Written by Cristóvão Cordeiro, R&D Project Manager, at SixSq
With the increasing adoption of ubiquitous computing, terms like Cloud, Edge, Fog and IoT are now more popular than ever. Recent news has shown us that data is everywhere - it comes from nature, from computer analysis, from us humans… and it is being used to generate information that turns out to be critical in the most diverse sectors, from education, to healthcare, automotive and even politics.
Recent forecasts estimate that there will be approximately 41.6 billion connected IoT devices, generating 79.4 zettabytes (ZB) of data, by 2025. To put this number into perspective, one would need to binge watch 3.5 billion years of YouTube videos in order to consume this much data.
Even though data is the new gold, without a purpose, it is just white noise. Data needs processing, and this ever-increasing deluge raises new computing concerns with respect to: cost, network latency & reliability, and privacy. This is where ELASTIC's Edge-to-Cloud infrastructure comes into play.
The Edge-to-Cloud data flow model
From a management perspective, ELASTIC is putting together an intelligent analytics-driven orchestration engine which is capable of reaching out to both edge and cloud infrastructures, to deploy and distribute workloads closer to the data sources.
Take ELASTIC's smart mobility use cases as an example: all data which is critical for assisting public transport drivers is generated at the edge, thus it is only logical to process that same data at its source, without saturating the network, only keeping the actual information and results of the computation for later analysis. By doing so, ELASTIC is dramatically reducing the cost of the network, while ensuring that whatever applications run at the edge are not impacted by unexpected network delays. Plus, since Artificial Intelligence is being used for processing heavy data (like video feeds), the self-contained edge workloads ensure that the privacy bubble does not burst, and only anonymized data can travel via public networks up to the cloud.
In fact, ELASTIC's Software and Fog Architectures have been designed in such a way that they build on top of proven technologies, providing benefits for the Edge-to-Cloud and Data-to-Information paradigms. In particular, ELASTIC's Fog Computing architecture encompasses the best of two Edge Computing software appliances – KonnektBox and NuvlaBox – to deliver the best possible conditions for a seamless and performant transformation of data into useful information:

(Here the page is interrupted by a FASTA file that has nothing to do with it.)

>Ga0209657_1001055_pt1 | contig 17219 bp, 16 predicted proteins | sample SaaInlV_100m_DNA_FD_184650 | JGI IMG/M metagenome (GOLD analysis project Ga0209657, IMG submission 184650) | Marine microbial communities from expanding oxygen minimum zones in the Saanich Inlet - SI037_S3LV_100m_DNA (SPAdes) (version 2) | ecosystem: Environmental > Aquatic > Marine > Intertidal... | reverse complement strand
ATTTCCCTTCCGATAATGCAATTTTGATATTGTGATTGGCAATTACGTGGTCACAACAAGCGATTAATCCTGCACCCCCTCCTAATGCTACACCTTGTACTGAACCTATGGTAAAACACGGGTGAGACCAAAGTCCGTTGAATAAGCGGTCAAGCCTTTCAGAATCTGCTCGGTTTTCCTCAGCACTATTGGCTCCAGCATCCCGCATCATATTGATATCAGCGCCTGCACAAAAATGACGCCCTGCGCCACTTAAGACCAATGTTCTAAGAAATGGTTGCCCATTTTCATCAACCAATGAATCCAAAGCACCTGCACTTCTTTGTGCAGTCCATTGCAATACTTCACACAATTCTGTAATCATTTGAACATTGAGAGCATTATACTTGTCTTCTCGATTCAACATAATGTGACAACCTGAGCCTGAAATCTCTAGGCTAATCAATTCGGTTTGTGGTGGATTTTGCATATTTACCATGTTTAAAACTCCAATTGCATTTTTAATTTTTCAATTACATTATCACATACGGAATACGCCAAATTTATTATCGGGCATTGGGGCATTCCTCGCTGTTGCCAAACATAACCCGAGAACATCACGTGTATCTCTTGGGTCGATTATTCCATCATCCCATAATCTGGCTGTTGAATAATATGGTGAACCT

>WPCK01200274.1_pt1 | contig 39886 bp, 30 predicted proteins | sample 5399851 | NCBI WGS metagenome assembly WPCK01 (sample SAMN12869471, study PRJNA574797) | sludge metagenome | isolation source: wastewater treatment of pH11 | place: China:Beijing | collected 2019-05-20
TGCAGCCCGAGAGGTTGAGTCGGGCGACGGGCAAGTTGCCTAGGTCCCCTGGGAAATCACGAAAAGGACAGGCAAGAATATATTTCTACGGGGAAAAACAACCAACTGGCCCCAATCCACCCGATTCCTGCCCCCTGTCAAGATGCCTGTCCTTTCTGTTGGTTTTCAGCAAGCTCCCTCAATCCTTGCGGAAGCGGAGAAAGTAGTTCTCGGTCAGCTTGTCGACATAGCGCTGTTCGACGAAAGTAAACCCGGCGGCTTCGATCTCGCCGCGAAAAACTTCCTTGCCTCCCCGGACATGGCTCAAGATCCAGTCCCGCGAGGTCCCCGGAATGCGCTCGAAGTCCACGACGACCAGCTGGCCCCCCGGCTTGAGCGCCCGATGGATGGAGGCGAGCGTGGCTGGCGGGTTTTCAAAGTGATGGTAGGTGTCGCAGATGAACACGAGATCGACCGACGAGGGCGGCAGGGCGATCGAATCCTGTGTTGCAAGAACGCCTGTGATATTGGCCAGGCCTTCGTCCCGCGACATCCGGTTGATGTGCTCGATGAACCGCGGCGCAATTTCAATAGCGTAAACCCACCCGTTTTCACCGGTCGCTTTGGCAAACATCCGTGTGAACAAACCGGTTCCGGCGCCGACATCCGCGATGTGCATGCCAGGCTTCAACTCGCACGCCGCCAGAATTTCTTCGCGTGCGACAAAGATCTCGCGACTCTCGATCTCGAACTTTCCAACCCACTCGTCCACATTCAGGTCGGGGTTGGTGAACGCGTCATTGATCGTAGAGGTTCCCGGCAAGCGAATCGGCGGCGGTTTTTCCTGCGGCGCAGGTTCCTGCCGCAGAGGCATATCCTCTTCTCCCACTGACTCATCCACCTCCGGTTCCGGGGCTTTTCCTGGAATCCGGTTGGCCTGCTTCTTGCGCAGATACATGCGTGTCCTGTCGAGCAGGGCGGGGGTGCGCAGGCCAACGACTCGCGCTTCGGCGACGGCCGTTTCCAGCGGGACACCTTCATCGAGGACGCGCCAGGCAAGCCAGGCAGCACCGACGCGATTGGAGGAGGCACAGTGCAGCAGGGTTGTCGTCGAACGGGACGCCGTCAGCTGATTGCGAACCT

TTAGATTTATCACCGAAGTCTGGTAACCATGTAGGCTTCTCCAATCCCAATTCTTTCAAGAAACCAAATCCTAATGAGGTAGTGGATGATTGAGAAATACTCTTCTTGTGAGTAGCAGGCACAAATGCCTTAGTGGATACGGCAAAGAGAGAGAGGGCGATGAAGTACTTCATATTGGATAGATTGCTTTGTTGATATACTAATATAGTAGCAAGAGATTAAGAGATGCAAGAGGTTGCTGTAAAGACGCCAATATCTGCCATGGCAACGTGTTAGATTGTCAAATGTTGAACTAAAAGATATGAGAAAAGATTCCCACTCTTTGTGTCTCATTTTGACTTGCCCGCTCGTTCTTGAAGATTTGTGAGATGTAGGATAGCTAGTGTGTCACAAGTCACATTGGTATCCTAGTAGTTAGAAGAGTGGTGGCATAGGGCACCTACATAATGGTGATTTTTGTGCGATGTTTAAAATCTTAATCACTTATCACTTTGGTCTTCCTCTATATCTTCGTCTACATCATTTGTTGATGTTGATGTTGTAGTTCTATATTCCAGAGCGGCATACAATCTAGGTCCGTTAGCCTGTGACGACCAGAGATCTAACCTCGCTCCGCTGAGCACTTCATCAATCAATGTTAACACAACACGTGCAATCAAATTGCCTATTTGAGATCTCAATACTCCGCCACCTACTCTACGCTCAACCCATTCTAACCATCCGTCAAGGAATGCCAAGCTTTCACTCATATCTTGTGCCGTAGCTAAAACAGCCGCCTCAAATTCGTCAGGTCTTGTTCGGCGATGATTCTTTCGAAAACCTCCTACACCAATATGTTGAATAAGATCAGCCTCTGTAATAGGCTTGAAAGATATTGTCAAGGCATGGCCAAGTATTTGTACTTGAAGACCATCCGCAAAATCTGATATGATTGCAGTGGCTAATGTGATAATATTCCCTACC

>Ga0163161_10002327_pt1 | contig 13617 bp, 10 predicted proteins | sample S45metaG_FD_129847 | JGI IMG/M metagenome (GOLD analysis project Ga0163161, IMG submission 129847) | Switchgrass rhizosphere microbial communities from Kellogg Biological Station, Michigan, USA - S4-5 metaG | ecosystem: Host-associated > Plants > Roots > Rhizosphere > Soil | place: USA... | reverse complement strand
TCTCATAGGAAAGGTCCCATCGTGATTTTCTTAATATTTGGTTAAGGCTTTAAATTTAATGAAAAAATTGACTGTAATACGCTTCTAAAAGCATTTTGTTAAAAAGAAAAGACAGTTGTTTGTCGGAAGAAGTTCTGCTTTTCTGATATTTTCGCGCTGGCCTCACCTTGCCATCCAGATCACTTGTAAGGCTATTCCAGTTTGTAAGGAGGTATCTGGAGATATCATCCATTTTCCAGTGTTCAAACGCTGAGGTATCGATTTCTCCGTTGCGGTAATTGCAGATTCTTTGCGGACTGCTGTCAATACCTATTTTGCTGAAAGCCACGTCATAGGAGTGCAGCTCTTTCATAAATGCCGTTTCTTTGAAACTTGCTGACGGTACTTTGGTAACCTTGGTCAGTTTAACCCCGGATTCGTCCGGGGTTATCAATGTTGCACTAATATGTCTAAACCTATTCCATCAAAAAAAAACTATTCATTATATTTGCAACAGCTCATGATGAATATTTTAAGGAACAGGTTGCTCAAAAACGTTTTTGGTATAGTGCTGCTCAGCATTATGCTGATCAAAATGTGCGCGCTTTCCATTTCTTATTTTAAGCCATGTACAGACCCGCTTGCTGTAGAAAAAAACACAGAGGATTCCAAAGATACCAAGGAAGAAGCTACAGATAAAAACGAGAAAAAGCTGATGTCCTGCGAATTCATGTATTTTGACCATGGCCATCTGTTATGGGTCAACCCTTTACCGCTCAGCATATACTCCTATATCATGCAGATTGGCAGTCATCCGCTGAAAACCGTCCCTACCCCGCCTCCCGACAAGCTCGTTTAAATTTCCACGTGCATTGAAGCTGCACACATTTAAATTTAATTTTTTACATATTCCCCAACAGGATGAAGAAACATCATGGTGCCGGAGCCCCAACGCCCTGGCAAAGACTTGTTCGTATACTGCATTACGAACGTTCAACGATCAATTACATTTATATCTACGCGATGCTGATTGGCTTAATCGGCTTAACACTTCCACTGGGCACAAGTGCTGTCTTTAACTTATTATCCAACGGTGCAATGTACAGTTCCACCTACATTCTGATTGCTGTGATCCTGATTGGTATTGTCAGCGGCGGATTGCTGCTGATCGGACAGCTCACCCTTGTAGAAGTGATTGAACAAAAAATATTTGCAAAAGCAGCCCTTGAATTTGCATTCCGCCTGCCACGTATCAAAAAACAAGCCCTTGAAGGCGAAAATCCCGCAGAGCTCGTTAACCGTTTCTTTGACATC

- Container-based Software Stack: these edge computing appliances are built with containers, for containers. In ubiquitous computing, monolithic and tailored applications are no longer an option. Via the use of containers, ELASTIC provides support for portable, stateless and loosely-coupled applications, thus widening the applicability of the framework to endless use cases.
- Proactive Monitoring: monitoring is critical. Moreover, when the availability of the edge devices cannot be guaranteed (due to mobile environments, unreliable edge networks, etc.), telemetry and monitoring information of the edge system becomes paramount in the identification of problems, such as underperformance and intrusion. Both the KonnektBox and NuvlaBox are equipped with edge monitoring agents capable of providing the right metrics for assessing the state of both the edge devices and the underlying applications.
- Distributed Storage: only keep what's necessary. It would be impossible to persist all the raw data coming from IoT sensors. Thus, the ELASTIC Fog Architecture comprises the mechanisms to not only store but also to flag and synchronize important data throughout the edge and up to the cloud.
- Data Routing: if it is the information that matters, then why store everything? Instead, let the application consume the intended raw data in flight, and discard everything else. The KonnektBox and NuvlaBox provide a functionality to allow the ELASTIC use cases to build applications without the need to individually and natively interact with every data source (sensor). The data router abstracts this interaction, by automatically discovering IoT peripherals and relaying their raw data through an MQTT broker, to which any authorized ELASTIC application can subscribe.